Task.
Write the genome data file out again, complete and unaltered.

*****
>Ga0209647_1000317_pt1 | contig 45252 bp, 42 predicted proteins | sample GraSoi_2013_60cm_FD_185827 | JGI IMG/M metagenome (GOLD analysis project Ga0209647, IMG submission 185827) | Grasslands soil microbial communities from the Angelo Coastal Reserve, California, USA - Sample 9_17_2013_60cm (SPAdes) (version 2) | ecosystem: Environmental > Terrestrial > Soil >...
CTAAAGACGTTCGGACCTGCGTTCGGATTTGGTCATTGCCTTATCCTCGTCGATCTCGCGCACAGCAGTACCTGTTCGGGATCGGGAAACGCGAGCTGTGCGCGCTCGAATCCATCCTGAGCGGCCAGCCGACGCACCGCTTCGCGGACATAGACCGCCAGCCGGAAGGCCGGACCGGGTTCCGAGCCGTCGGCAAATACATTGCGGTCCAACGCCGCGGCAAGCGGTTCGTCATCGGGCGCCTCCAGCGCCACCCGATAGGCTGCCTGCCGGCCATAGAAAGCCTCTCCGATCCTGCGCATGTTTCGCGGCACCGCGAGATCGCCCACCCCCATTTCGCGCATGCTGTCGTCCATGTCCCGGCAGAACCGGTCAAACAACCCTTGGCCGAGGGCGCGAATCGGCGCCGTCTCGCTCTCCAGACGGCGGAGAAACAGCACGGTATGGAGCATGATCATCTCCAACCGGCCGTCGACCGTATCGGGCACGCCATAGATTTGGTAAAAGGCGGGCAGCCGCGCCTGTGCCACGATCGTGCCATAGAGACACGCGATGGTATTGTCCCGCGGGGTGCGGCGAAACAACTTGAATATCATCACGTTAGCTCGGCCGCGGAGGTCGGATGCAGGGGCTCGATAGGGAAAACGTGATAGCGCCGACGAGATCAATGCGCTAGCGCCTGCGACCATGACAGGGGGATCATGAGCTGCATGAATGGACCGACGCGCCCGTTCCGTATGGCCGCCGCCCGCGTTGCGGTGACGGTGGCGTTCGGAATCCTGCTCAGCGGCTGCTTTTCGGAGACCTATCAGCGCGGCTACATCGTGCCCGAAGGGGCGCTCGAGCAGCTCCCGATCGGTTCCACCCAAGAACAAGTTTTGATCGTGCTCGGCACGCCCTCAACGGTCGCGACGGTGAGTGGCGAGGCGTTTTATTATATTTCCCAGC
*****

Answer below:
>Ga0209647_1000317_pt1 | contig 45252 bp, 42 predicted proteins | sample GraSoi_2013_60cm_FD_185827 | JGI IMG/M metagenome (GOLD analysis project Ga0209647, IMG submission 185827) | Grasslands soil microbial communities from the Angelo Coastal Reserve, California, USA - Sample 9_17_2013_60cm (SPAdes) (version 2) | ecosystem: Environmental > Terrestrial > Soil >...
CTAAAGACGTTCGGACCTGCGTTCGGATTTGGTCATTGCCTTATCCTCGTCGATCTCGCGCACAGCAGTACCTGTTCGGGATCGGGAAACGCGAGCTGTGCGCGCTCGAATCCATCCTGAGCGGCCAGCCGACGCACCGCTTCGCGGACATAGACCGCCAGCCGGAAGGCCGGACCGGGTTCCGAGCCGTCGGCAAATACATTGCGGTCCAACGCCGCGGCAAGCGGTTCGTCATCGGGCGCCTCCAGCGCCACCCGATAGGCTGCCTGCCGGCCATAGAAAGCCTCTCCGATCCTGCGCATGTTTCGCGGCACCGCGAGATCGCCCACCCCCATTTCGCGCATGCTGTCGTCCATGTCCCGGCAGAACCGGTCAAACAACCCTTGGCCGAGGGCGCGAATCGGCGCCGTCTCGCTCTCCAGACGGCGGAGAAACAGCACGGTATGGAGCATGATCATCTCCAACCGGCCGTCGACCGTATCGGGCACGCCATAGATTTGGTAAAAGGCGGGCAGCCGCGCCTGTGCCACGATCGTGCCATAGAGACACGCGATGGTATTGTCCCGCGGGGTGCGGCGAAACAACTTGAATATCATCACGTTAGCTCGGCCGCGGAGGTCGGATGCAGGGGCTCGATAGGGAAAACGTGATAGCGCCGACGAGATCAATGCGCTAGCGCCTGCGACCATGACAGGGGGATCATGAGCTGCATGAATGGACCGACGCGCCCGTTCCGTATGGCCGCCGCCCGCGTTGCGGTGACGGTGGCGTTCGGAATCCTGCTCAGCGGCTGCTTTTCGGAGACCTATCAGCGCGGCTACATCGTGCCCGAAGGGGCGCTCGAGCAGCTCCCGATCGGTTCCACCCAAGAACAAGTTTTGATCGTGCTCGGCACGCCCTCAACGGTCGCGACGGTGAGTGGCGAGGCGTTTTATTATATTTCCCAGC